October 10, 2012
Jared Leto at BoxWorks: Musicians continue to struggle with the Internet
October 9, 2012 | By Ron Miller
Big disconnect between artists and technology
On Monday at the BoxWorks conference in San Francisco, a Hollywood panel featuring musician D.A. Wallach and actor and musician Jared Leto, along with Josh Kline from Final Draft and Chris Kantrowitz, CEO of Gobbler, discussed the struggles artists, Hollywood and big media continue to face with technology and the Internet.
Wallach says part of the problem is that key distribution channels are still blocked to artists. "Key touch points with the audience are not things we control," he said. What he means by this is that iTunes, which continues to be the main distribution channel for mainstream music, doesn't share data with artists beyond pure sales numbers about the music it's selling.
He says the problem is exacerbated by the fact that major ticket selling sites, which control information about the audience attending live shows, are just as bad when it comes to sharing and this is a huge issue for artists who are completely disconnected from their fans.
"Artists want to build a more connected relationship with their fans," Wallach said, "but most don't have the data at their disposal." He added, "And this is a problem because a fan who downloads a song is more likely to attend a concert." From a pure business perspective, he says, the artist is being locked out from that direction connection.
Leto said when it comes down to it, most record companies are marginalizing the artist and pigeonholing them in the artist role. "Most record companies would rather the artist shut up and make art." When it comes to technology though, Leto believes that artists have a role to play here and he thinks by letting artists have at technologies like cloud storage, it could bring an elegance that is lacking from most engineering talent.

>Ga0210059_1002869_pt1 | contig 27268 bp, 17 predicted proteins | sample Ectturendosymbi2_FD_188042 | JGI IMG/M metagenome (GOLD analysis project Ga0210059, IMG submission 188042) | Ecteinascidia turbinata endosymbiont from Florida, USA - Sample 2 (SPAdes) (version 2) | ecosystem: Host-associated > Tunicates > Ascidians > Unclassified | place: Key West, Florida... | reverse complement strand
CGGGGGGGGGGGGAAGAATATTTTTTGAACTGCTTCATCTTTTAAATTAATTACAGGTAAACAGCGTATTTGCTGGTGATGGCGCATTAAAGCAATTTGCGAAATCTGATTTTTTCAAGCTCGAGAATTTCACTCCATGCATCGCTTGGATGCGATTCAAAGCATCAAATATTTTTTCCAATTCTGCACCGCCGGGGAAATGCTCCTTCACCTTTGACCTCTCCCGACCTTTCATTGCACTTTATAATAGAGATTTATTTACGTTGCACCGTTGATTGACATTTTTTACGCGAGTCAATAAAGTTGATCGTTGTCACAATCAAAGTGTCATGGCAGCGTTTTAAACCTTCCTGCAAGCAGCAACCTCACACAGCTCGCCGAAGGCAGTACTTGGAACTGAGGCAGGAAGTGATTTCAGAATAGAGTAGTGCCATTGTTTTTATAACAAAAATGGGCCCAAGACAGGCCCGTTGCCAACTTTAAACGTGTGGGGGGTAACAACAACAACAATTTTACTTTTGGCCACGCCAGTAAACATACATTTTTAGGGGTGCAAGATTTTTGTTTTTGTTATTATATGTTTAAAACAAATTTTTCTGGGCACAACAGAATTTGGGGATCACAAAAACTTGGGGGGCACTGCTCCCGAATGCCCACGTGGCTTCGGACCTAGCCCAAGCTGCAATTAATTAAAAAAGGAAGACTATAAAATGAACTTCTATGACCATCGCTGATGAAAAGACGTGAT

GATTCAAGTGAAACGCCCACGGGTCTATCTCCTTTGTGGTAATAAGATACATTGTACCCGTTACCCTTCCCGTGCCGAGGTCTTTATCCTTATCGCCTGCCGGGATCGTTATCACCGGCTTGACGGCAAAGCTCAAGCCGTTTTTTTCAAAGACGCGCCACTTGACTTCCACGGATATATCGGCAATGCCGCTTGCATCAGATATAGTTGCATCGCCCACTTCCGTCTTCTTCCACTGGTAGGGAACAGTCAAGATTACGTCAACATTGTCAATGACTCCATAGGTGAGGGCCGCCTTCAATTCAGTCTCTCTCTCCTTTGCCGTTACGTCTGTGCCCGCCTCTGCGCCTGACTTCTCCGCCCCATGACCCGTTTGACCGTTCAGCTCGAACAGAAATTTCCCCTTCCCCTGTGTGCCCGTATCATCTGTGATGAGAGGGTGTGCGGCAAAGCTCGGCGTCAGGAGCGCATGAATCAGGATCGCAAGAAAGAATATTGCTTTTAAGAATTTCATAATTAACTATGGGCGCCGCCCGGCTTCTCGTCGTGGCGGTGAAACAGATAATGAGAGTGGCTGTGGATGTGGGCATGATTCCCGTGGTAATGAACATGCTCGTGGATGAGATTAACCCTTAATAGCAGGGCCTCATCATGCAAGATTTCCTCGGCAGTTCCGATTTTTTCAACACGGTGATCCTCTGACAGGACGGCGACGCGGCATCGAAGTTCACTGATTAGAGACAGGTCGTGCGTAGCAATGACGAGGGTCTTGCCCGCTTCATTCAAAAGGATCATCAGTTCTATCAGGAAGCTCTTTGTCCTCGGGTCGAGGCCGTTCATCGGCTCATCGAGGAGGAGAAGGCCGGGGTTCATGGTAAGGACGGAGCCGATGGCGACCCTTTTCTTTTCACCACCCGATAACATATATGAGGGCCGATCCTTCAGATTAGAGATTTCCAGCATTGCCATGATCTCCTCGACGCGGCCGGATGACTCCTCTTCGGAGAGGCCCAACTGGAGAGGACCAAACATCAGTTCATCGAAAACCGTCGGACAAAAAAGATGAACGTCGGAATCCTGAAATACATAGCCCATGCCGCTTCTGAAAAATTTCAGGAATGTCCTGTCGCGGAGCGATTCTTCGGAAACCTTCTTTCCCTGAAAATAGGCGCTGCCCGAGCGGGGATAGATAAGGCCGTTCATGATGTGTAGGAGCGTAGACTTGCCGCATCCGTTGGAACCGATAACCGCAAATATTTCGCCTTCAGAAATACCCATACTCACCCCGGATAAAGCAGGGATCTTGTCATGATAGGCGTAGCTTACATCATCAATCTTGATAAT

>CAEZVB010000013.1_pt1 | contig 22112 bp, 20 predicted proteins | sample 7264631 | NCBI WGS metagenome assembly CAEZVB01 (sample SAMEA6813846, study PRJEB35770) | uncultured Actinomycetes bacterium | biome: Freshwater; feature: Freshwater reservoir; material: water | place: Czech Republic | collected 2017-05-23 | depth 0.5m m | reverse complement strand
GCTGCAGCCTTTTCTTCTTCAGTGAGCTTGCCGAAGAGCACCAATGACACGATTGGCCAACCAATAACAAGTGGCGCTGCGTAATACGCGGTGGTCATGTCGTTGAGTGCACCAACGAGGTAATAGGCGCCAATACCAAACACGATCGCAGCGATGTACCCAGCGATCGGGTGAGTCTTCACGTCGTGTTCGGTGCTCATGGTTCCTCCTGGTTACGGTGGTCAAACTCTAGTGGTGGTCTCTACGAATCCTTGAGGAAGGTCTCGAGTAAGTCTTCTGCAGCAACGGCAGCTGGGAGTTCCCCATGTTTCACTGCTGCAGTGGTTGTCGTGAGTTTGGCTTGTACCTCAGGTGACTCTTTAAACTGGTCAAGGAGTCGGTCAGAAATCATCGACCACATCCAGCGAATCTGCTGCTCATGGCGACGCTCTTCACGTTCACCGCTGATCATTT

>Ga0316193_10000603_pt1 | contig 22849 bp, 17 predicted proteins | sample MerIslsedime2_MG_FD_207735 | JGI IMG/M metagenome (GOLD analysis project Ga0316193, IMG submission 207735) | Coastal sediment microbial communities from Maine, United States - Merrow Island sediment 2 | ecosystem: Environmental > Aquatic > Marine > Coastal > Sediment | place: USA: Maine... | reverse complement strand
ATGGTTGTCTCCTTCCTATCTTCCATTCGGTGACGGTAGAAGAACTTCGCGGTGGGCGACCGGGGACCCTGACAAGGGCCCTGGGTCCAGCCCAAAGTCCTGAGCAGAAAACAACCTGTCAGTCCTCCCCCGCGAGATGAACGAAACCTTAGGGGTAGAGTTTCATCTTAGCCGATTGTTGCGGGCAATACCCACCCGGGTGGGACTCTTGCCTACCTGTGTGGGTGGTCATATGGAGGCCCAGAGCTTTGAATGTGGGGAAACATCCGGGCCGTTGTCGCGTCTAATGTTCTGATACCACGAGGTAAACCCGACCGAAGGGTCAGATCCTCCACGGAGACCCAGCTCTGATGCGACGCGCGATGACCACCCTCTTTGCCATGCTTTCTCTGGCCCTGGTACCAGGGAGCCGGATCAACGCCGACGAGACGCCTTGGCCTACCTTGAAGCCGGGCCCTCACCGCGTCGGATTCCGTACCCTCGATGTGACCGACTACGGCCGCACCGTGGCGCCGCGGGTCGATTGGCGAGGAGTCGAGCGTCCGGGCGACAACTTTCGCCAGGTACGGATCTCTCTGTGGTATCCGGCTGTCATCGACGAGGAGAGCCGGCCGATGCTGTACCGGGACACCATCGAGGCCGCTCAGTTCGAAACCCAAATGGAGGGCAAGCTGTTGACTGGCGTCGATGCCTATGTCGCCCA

To illustrate this, he pointed out that in the early years of the camera, it was used mostly by scientists and engineers, but when artists picked it up and figured out shadow and light and composition, it all changed. He believes a similar dynamic could work in technology.
Kline, whose company makes software to generate Hollywood scripts in the right format, says Hollywood is slow in general to adopt new technology and is resistant to change. "Left to their own devices," he said, "they would still be using 35mm cameras and linear editors." He says for the most part it is the artists who push the changes. Filmmakers want to play with the new toys, so the studio IT departments are forced to figure out how to support them.
While I can't argue that Hollywood is slow to change, especially around digital distribution, the Internet gives artists a chance to create and distribute their work without having to beg to the media giants to get this done. When I suggested this to the panel, they didn't disagree that the Internet had democratized participation, but they felt to a person, that it had watered down the product by giving anyone, regardless of talent, a voice.
They wondered where the great works of the Internet distribution were to be found. Where was the "War and Peace" or the next great composer. As one of the panelists explained, perhaps it's because there is so much content, it's harder to find the gems then when there were just a few.
It's worth noting, however, that in a recent BBC interview, musician and innovator Brian Eno took a different view of the Internet from the artist's perspective. "I must say of all the musicians I know, I don't really hear anyone saying, 'God I'm out of a job now because of the Internet.' I haven't heard anybody say that ever."
But this panel shows that the struggles and tension we see in the enterprise between change and innovation and traditional ways of doing things, whether that's making records or movies, or moving to the cloud, is the same kind of struggle that artists face when trying to create and sell their work. And technological disruption accelerates and exacerbates these issues.